The aim of this paper is to evaluate the impact that office comfort has on office occupiers' productivity.
The author evaluates the literature that claims to make a linkage between the physical comfort of the office environment and the effect on the productivity of the office occupiers. Office comfort will initially be discussed as a generic concept and subsequently be broken down into sub‐components.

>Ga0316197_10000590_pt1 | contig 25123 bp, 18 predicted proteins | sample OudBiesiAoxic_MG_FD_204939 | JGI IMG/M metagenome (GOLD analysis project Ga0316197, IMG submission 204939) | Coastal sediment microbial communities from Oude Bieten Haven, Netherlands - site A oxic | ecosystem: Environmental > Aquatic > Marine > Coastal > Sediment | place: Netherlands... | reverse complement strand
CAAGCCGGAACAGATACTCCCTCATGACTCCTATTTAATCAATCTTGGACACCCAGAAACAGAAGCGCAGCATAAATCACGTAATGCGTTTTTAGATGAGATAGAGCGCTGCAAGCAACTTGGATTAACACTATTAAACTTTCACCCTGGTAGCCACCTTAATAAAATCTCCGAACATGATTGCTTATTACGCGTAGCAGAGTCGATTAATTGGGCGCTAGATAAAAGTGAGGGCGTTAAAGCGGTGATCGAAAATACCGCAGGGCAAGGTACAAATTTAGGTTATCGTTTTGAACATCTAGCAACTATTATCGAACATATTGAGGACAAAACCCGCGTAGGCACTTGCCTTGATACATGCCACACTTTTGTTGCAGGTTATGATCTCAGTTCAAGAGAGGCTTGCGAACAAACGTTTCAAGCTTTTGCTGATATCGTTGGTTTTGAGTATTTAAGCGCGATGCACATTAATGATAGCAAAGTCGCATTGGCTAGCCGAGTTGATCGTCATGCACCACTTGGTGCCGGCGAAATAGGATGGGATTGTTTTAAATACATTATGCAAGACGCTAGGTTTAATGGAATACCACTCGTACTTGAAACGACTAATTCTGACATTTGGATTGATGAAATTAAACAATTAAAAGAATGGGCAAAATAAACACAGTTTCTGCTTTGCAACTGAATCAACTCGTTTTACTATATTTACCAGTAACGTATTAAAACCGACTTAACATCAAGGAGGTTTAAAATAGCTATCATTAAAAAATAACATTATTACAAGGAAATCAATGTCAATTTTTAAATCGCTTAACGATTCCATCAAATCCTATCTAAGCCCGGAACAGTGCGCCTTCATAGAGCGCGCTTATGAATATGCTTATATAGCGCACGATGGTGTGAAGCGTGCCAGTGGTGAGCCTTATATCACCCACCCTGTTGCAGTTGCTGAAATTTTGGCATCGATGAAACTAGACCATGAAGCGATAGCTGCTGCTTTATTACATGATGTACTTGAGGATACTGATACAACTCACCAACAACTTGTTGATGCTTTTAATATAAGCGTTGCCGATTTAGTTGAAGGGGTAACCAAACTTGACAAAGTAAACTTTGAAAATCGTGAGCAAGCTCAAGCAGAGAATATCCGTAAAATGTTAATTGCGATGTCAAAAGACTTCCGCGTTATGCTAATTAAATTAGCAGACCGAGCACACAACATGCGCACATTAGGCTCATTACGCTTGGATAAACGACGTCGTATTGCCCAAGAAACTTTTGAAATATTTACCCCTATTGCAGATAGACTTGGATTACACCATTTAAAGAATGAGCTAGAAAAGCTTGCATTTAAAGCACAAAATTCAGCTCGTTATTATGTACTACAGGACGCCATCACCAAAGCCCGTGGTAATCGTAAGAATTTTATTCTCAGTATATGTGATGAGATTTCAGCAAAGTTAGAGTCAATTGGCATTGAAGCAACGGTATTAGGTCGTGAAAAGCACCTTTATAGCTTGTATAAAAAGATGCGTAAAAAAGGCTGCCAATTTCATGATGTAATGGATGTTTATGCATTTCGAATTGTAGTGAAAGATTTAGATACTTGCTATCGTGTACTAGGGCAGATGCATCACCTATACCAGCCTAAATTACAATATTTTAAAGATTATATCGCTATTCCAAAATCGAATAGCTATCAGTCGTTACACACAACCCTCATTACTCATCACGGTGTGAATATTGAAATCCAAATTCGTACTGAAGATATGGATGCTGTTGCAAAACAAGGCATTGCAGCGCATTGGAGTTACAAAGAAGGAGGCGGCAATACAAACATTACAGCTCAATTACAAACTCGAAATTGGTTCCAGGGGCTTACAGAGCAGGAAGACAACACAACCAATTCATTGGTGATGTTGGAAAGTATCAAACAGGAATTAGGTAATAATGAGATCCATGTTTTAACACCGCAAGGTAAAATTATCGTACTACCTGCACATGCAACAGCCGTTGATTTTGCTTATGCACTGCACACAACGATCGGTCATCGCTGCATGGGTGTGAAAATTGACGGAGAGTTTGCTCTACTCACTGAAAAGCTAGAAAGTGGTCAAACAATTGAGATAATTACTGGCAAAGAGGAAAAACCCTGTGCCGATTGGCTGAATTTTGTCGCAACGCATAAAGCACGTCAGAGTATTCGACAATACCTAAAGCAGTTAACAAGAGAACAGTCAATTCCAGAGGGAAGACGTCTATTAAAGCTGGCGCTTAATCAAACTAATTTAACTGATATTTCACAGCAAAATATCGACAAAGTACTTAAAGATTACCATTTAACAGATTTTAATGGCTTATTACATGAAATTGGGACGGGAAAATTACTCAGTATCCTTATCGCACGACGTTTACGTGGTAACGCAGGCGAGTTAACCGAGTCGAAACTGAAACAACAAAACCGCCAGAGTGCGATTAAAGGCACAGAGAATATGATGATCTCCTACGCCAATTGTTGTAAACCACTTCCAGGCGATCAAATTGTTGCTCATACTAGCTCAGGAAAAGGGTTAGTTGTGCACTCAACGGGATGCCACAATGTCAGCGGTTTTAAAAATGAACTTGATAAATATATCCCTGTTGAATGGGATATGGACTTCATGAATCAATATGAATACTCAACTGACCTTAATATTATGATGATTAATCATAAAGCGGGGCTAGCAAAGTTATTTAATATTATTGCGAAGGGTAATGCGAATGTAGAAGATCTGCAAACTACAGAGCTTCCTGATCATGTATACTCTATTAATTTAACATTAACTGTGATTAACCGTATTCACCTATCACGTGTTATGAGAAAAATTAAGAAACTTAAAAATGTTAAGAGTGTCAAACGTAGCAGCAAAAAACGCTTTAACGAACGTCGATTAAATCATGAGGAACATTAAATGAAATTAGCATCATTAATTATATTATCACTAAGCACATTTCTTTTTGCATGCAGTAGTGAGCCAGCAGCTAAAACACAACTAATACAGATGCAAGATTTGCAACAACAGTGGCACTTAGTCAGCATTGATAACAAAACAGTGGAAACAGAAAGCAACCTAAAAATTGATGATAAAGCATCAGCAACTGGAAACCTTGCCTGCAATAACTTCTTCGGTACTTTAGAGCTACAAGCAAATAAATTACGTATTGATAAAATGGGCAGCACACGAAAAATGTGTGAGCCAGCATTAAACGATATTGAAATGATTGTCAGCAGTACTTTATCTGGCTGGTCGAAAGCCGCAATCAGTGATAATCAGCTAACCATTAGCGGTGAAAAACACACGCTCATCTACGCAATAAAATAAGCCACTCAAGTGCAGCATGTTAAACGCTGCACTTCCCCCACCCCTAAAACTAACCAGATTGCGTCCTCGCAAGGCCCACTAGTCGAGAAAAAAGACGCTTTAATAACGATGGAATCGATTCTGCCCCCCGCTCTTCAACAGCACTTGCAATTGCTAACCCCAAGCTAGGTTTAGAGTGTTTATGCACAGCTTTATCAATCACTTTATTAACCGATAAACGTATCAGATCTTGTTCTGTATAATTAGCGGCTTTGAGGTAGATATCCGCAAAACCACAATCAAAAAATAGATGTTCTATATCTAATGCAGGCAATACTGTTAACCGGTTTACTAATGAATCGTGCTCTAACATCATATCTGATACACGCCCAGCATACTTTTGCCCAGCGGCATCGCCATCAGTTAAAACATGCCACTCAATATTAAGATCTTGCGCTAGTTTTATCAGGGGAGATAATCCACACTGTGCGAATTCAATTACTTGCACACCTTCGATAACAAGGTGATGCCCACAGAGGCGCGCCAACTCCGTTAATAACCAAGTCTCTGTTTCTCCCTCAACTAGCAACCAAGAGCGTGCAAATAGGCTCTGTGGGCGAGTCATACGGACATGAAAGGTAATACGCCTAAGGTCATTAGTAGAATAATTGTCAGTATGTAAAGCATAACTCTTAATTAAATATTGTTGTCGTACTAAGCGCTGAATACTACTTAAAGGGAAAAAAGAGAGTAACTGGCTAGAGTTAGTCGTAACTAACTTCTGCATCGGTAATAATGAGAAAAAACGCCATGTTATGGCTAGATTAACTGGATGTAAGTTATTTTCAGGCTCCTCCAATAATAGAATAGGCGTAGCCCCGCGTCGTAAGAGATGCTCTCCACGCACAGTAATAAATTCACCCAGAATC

The review of the literature reveals that the evaluation of office comfort is a complex one. There appears to be no universally accepted definition of office comfort, and there is a clear lack of agreement as to how office comfort should be measured. This paper establishes that, there is enough evidence to support the claim that office comfort can affect productivity.
This paper adds to the debate by identifying the need for a common and universally accepted measurement of office comfort. It is proposed that this can largely be achieved by evaluating office comfort with a multi‐item scale, and adopting an office occupier perspective to any future research.
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